A few days back one of my favorite writers, David Roberts at Grist posted an article titled We can solve climate change, but it won’t be cheap or easy. This was based on an article in WIREs Climate Change, A critical review of global decarbonization scenarios: what do they tell us about feasibility? by a group of authors including Jesse Jenkins, a young energy analyst I've also been following for a while. Andy Revkin at dot Earth picked up on Roberts' post as a positive sign, while Joe Romm at Climate Progress had a rather pointed critique.
I don't want to get into the details of the report or most of these arguments here; there was just one point that I thought was very odd when highlighted in Roberts' post, and exemplified by the following figure from the report:
Roberts quotes the authors as follows on this:
These studies also envision a normalized build-out of generating capacity in the range of 5-23 GW/year/$T of GDP, or 1.4-15 times faster than historical experience. These unprecedented rates are a consequence of both the relatively low-capacity factors of wind and solar as well as increased demand due to the assumed widespread electrification of the economy.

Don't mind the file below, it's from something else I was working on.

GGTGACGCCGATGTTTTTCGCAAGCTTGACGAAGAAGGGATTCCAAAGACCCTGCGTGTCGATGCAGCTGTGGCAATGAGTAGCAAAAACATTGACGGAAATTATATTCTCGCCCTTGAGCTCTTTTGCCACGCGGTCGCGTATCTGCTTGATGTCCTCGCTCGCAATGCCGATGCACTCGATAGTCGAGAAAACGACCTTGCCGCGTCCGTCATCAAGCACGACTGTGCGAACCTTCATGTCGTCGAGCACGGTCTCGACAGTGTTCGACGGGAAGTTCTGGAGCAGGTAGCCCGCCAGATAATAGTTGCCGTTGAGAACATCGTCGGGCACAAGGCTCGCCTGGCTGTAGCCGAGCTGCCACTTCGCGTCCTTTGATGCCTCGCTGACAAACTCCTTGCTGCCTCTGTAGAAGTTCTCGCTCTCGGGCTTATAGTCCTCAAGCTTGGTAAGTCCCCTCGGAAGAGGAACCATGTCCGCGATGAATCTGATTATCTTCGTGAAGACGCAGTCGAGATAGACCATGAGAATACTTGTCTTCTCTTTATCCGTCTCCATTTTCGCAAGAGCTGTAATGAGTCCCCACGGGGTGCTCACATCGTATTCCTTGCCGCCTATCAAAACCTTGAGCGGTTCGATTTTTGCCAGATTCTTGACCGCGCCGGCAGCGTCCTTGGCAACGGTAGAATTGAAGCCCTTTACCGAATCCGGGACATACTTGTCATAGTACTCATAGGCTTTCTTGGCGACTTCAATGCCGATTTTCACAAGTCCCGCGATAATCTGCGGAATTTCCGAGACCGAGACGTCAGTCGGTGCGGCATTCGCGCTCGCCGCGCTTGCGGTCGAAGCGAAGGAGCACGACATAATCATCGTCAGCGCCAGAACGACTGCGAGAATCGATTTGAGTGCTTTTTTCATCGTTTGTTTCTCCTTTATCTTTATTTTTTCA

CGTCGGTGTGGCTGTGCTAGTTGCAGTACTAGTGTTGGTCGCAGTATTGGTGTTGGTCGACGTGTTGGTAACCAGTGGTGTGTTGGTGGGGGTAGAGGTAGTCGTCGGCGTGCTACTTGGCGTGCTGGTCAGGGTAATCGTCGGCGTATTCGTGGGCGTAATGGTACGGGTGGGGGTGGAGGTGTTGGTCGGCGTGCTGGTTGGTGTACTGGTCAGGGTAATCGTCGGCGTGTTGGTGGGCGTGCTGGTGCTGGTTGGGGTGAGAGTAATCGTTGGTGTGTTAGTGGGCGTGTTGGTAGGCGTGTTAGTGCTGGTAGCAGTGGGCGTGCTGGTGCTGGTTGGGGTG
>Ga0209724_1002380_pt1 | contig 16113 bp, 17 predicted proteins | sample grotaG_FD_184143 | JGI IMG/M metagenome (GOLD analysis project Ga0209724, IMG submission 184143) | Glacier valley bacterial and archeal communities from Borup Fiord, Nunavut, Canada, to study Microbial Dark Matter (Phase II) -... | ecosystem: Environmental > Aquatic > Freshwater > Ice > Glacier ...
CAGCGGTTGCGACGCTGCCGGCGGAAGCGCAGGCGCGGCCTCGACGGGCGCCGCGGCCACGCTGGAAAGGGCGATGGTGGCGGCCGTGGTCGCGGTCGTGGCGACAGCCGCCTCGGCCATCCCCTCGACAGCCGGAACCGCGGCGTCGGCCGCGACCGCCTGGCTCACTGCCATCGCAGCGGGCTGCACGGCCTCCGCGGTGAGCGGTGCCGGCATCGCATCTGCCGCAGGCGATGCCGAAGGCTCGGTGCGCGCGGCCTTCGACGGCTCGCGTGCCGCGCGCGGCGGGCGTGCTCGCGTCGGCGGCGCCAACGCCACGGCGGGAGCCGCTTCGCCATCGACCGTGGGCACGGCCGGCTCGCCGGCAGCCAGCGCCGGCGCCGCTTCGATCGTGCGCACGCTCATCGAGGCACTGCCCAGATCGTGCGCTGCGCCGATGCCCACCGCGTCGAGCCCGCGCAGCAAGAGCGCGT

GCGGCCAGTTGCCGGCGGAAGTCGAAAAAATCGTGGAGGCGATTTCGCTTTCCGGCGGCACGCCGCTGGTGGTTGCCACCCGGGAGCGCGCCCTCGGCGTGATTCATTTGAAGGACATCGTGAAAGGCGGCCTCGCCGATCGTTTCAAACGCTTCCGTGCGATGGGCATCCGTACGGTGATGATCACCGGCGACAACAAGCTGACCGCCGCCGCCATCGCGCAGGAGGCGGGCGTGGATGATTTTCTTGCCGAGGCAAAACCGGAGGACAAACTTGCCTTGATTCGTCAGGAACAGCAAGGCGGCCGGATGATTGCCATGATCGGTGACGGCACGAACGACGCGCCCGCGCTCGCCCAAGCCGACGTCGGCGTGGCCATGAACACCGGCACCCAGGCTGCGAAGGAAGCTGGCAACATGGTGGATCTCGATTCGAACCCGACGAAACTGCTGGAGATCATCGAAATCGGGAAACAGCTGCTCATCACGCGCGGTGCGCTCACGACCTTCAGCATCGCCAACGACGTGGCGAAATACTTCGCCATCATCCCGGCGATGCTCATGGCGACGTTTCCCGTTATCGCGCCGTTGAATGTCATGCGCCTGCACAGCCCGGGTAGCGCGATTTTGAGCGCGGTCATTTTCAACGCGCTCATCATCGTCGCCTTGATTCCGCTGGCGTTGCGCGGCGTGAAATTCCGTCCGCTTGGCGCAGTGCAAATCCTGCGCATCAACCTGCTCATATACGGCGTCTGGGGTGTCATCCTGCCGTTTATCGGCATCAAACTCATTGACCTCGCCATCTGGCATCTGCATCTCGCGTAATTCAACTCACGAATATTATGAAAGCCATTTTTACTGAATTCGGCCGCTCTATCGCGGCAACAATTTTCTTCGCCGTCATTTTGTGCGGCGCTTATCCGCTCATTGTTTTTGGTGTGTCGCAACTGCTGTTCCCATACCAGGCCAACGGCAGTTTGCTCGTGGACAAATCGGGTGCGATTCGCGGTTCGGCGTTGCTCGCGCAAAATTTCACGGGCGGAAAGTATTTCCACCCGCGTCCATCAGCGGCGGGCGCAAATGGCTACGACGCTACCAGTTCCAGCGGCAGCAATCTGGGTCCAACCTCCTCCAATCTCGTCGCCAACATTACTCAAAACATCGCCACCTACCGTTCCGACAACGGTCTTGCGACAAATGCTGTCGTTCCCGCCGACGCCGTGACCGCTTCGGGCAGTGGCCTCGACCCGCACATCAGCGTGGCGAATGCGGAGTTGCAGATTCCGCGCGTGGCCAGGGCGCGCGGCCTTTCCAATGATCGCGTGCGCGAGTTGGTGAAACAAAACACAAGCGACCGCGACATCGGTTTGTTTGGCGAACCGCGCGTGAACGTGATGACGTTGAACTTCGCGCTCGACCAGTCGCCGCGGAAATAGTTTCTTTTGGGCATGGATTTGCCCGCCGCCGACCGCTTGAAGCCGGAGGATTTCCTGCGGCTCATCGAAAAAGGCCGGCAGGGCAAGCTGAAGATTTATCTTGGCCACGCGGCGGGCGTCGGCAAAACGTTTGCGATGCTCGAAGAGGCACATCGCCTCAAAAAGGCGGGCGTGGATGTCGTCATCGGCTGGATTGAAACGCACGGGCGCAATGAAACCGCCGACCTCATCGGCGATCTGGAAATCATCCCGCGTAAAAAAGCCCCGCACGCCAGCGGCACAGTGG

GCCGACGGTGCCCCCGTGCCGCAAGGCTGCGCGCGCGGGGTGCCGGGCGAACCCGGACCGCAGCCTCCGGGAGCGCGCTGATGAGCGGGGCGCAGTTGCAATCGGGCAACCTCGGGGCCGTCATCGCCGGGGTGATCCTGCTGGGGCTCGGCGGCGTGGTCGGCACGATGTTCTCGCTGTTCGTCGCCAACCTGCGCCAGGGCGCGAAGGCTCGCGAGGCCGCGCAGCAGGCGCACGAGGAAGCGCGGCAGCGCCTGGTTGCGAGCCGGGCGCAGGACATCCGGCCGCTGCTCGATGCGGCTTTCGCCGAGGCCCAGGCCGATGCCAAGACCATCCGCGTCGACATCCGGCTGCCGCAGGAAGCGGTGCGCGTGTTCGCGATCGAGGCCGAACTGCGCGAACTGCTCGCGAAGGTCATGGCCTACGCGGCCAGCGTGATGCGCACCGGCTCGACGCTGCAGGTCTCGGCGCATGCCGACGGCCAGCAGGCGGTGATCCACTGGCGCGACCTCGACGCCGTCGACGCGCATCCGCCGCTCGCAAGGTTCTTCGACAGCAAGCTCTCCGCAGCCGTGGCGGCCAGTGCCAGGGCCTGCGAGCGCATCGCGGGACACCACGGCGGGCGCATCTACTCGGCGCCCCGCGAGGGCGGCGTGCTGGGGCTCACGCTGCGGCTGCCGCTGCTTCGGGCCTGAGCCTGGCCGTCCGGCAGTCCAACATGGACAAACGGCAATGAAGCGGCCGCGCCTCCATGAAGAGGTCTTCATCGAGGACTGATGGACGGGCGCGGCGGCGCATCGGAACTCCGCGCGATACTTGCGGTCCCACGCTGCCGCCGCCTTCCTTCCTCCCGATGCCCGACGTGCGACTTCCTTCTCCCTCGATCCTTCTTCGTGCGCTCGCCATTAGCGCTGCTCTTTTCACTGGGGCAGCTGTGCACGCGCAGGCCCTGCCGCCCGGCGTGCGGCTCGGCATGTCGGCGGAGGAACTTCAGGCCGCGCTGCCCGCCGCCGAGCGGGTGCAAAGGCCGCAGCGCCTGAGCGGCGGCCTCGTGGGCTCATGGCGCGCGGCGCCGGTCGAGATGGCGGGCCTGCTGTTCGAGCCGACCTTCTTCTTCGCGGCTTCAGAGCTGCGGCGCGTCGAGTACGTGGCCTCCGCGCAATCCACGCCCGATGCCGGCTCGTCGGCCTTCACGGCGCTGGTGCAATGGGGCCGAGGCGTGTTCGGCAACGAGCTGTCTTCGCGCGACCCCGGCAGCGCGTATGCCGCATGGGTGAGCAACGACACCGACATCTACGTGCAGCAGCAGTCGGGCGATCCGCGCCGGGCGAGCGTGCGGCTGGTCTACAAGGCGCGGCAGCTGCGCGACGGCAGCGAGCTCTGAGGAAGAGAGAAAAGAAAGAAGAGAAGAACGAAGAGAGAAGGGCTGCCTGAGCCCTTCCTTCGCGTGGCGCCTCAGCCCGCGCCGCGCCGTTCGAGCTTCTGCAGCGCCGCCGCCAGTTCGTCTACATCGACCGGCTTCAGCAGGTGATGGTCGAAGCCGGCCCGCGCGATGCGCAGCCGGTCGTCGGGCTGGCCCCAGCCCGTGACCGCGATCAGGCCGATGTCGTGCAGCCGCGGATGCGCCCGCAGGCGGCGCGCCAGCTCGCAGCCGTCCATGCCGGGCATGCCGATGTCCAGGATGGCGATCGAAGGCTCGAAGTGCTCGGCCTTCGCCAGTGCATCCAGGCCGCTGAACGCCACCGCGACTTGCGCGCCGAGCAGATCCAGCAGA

What struck me was this measure of "build-out of generating capacity" in GW/year/$T of GDP. The graph suggests past experience on this measure should be a guide to the future, and therefore the Jacobson, WWF, etc. scenarios are unlikely to be feasible. But why did the authors pick this measure?
Buy high, sell low. Works every time. The other day I sold stock for $1800 that I had originally purchased for $12,000, and was happy to do it. Read on for the details!
Most of our "playground" investment portfolio (as opposed to the serious ones in retirement and college funds) is invested in renewable energy and energy efficiency-related company stocks. It's actually doing pretty well this year, up almost 85%. Of course, that doesn't quite make up for the 55% drop in 2008, but anyway... I'm fairly confident that these companies are doing things that are essential for the future of our nation and our world, so I'm happy to invest in them even when that investment ends up being at a loss. But Daystar Inc (DSTI) was a bit of a special case.